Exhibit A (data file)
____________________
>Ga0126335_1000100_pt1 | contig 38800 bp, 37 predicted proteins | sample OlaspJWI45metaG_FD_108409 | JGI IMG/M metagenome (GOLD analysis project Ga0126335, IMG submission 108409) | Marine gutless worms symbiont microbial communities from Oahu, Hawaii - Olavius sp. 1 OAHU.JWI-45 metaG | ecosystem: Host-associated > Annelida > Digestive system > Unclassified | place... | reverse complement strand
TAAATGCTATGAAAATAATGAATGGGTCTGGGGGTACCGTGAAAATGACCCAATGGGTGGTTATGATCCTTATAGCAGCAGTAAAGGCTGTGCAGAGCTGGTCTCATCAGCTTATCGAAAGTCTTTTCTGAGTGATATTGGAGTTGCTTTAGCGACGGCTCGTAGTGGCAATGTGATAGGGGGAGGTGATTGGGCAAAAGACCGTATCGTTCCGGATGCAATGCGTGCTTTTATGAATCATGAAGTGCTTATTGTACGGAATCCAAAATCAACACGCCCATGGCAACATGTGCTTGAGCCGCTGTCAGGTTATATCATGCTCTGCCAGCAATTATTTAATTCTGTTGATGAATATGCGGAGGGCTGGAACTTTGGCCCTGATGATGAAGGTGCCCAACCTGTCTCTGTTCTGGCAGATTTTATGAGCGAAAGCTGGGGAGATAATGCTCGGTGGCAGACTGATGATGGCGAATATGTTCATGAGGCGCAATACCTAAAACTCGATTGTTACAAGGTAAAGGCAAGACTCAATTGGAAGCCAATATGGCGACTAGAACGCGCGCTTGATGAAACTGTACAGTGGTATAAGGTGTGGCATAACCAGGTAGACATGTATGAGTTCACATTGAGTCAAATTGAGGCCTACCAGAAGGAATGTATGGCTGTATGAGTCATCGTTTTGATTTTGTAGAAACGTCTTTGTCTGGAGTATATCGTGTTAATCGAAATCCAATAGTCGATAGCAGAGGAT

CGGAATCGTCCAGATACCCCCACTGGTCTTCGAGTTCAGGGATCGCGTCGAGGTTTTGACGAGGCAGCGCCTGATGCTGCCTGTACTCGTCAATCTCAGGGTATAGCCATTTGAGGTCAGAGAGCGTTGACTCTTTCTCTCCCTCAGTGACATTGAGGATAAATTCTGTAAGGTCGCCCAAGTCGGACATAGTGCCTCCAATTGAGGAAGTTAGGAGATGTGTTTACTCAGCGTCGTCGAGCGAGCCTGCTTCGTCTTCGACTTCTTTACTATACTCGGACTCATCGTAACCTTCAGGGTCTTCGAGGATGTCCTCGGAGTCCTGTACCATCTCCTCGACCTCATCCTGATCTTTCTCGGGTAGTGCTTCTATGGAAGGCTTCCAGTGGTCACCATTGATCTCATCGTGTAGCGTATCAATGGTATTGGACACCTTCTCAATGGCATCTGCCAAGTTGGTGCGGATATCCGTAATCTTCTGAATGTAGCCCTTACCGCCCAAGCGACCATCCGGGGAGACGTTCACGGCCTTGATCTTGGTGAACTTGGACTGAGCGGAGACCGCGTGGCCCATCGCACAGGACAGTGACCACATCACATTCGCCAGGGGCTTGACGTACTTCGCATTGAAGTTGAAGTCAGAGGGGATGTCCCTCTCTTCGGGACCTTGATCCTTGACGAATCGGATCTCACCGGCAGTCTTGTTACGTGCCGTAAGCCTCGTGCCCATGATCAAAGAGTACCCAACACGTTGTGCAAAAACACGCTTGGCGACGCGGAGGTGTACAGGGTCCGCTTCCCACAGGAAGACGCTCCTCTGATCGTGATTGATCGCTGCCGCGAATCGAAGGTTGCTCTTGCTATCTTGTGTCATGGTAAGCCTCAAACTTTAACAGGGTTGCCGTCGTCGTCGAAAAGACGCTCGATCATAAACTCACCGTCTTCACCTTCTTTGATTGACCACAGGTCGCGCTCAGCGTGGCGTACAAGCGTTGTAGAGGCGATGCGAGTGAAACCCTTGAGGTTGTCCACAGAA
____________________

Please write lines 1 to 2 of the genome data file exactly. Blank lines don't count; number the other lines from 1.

>Ga0126335_1000100_pt1 | contig 38800 bp, 37 predicted proteins | sample OlaspJWI45metaG_FD_108409 | JGI IMG/M metagenome (GOLD analysis project Ga0126335, IMG submission 108409) | Marine gutless worms symbiont microbial communities from Oahu, Hawaii - Olavius sp. 1 OAHU.JWI-45 metaG | ecosystem: Host-associated > Annelida > Digestive system > Unclassified | place... | reverse complement strand
TAAATGCTATGAAAATAATGAATGGGTCTGGGGGTACCGTGAAAATGACCCAATGGGTGGTTATGATCCTTATAGCAGCAGTAAAGGCTGTGCAGAGCTGGTCTCATCAGCTTATCGAAAGTCTTTTCTGAGTGATATTGGAGTTGCTTTAGCGACGGCTCGTAGTGGCAATGTGATAGGGGGAGGTGATTGGGCAAAAGACCGTATCGTTCCGGATGCAATGCGTGCTTTTATGAATCATGAAGTGCTTATTGTACGGAATCCAAAATCAACACGCCCATGGCAACATGTGCTTGAGCCGCTGTCAGGTTATATCATGCTCTGCCAGCAATTATTTAATTCTGTTGATGAATATGCGGAGGGCTGGAACTTTGGCCCTGATGATGAAGGTGCCCAACCTGTCTCTGTTCTGGCAGATTTTATGAGCGAAAGCTGGGGAGATAATGCTCGGTGGCAGACTGATGATGGCGAATATGTTCATGAGGCGCAATACCTAAAACTCGATTGTTACAAGGTAAAGGCAAGACTCAATTGGAAGCCAATATGGCGACTAGAACGCGCGCTTGATGAAACTGTACAGTGGTATAAGGTGTGGCATAACCAGGTAGACATGTATGAGTTCACATTGAGTCAAATTGAGGCCTACCAGAAGGAATGTATGGCTGTATGAGTCATCGTTTTGATTTTGTAGAAACGTCTTTGTCTGGAGTATATCGTGTTAATCGAAATCCAATAGTCGATAGCAGAGGAT